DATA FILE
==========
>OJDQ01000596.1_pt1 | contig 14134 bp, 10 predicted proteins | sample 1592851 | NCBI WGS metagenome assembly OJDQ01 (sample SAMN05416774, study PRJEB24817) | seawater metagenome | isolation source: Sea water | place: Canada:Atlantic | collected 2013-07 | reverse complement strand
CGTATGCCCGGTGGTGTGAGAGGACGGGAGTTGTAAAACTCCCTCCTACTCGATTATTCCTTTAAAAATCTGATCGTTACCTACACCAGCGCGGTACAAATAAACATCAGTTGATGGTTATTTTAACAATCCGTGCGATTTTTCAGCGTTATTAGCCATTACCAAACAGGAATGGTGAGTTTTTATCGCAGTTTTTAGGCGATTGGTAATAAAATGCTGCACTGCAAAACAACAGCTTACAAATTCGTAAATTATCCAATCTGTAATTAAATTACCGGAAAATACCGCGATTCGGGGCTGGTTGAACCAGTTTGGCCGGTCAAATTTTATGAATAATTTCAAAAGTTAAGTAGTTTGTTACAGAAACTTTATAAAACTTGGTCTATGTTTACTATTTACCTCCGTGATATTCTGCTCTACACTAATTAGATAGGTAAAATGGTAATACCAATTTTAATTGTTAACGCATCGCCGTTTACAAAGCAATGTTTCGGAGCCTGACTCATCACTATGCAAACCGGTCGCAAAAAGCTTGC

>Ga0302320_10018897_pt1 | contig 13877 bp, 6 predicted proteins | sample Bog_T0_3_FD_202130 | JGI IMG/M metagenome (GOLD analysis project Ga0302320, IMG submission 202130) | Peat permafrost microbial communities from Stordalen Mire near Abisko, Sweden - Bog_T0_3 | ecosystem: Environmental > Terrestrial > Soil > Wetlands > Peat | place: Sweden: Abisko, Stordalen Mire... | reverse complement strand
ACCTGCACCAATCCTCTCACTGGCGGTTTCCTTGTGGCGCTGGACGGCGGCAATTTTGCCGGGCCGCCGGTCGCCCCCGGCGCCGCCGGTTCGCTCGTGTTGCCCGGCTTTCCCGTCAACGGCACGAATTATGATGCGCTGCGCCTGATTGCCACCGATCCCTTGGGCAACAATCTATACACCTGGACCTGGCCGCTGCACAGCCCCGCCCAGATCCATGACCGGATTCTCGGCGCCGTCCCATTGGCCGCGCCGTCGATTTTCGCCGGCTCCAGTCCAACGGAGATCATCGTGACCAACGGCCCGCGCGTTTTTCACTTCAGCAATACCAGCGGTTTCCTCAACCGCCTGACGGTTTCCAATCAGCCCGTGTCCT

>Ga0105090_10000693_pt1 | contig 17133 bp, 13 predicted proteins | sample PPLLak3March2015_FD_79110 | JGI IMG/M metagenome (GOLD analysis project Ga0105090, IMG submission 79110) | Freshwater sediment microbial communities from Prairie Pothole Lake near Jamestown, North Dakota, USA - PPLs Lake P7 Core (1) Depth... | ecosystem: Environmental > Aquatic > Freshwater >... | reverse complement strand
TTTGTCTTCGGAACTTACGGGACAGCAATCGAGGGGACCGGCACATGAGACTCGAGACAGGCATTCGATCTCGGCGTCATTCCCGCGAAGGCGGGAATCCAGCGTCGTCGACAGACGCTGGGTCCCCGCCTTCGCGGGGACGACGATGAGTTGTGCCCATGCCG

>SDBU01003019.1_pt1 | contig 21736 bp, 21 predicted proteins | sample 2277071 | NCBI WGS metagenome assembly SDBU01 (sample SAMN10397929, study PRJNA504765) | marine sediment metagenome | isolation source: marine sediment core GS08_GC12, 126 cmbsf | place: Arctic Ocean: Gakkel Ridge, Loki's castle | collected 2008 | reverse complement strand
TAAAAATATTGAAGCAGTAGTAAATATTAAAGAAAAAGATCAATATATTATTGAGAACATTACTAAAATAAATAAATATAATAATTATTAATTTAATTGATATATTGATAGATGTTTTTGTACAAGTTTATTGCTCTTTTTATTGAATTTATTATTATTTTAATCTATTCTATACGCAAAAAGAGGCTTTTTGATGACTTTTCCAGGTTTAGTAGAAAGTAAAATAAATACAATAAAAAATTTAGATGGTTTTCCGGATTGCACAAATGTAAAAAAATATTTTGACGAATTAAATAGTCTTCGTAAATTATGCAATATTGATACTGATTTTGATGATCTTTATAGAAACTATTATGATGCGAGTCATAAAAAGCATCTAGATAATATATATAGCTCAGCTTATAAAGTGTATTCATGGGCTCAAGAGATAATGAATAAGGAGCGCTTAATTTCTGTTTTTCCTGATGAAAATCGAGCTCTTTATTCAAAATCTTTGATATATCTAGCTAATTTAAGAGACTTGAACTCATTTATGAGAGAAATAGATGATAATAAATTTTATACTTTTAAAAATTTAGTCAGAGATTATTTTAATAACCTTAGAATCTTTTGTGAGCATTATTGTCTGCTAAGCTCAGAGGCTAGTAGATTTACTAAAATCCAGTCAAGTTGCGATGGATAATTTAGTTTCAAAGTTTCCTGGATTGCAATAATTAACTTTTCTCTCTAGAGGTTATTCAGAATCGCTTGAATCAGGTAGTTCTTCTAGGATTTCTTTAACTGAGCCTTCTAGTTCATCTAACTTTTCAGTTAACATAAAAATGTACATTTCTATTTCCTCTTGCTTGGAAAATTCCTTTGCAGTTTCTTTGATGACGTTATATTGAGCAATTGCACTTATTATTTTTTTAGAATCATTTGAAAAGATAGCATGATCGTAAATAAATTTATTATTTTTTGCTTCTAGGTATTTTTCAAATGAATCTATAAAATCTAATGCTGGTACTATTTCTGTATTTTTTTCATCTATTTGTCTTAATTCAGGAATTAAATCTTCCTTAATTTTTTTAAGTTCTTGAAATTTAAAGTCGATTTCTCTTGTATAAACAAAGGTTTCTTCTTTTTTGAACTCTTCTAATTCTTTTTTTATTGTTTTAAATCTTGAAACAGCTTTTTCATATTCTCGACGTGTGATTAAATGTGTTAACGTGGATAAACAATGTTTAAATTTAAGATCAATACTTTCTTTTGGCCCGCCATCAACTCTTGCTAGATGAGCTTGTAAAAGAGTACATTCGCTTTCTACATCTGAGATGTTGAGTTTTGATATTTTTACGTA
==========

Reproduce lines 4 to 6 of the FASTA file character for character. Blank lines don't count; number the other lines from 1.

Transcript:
ACCTGCACCAATCCTCTCACTGGCGGTTTCCTTGTGGCGCTGGACGGCGGCAATTTTGCCGGGCCGCCGGTCGCCCCCGGCGCCGCCGGTTCGCTCGTGTTGCCCGGCTTTCCCGTCAACGGCACGAATTATGATGCGCTGCGCCTGATTGCCACCGATCCCTTGGGCAACAATCTATACACCTGGACCTGGCCGCTGCACAGCCCCGCCCAGATCCATGACCGGATTCTCGGCGCCGTCCCATTGGCCGCGCCGTCGATTTTCGCCGGCTCCAGTCCAACGGAGATCATCGTGACCAACGGCCCGCGCGTTTTTCACTTCAGCAATACCAGCGGTTTCCTCAACCGCCTGACGGTTTCCAATCAGCCCGTGTCCT

>Ga0105090_10000693_pt1 | contig 17133 bp, 13 predicted proteins | sample PPLLak3March2015_FD_79110 | JGI IMG/M metagenome (GOLD analysis project Ga0105090, IMG submission 79110) | Freshwater sediment microbial communities from Prairie Pothole Lake near Jamestown, North Dakota, USA - PPLs Lake P7 Core (1) Depth... | ecosystem: Environmental > Aquatic > Freshwater >... | reverse complement strand
TTTGTCTTCGGAACTTACGGGACAGCAATCGAGGGGACCGGCACATGAGACTCGAGACAGGCATTCGATCTCGGCGTCATTCCCGCGAAGGCGGGAATCCAGCGTCGTCGACAGACGCTGGGTCCCCGCCTTCGCGGGGACGACGATGAGTTGTGCCCATGCCG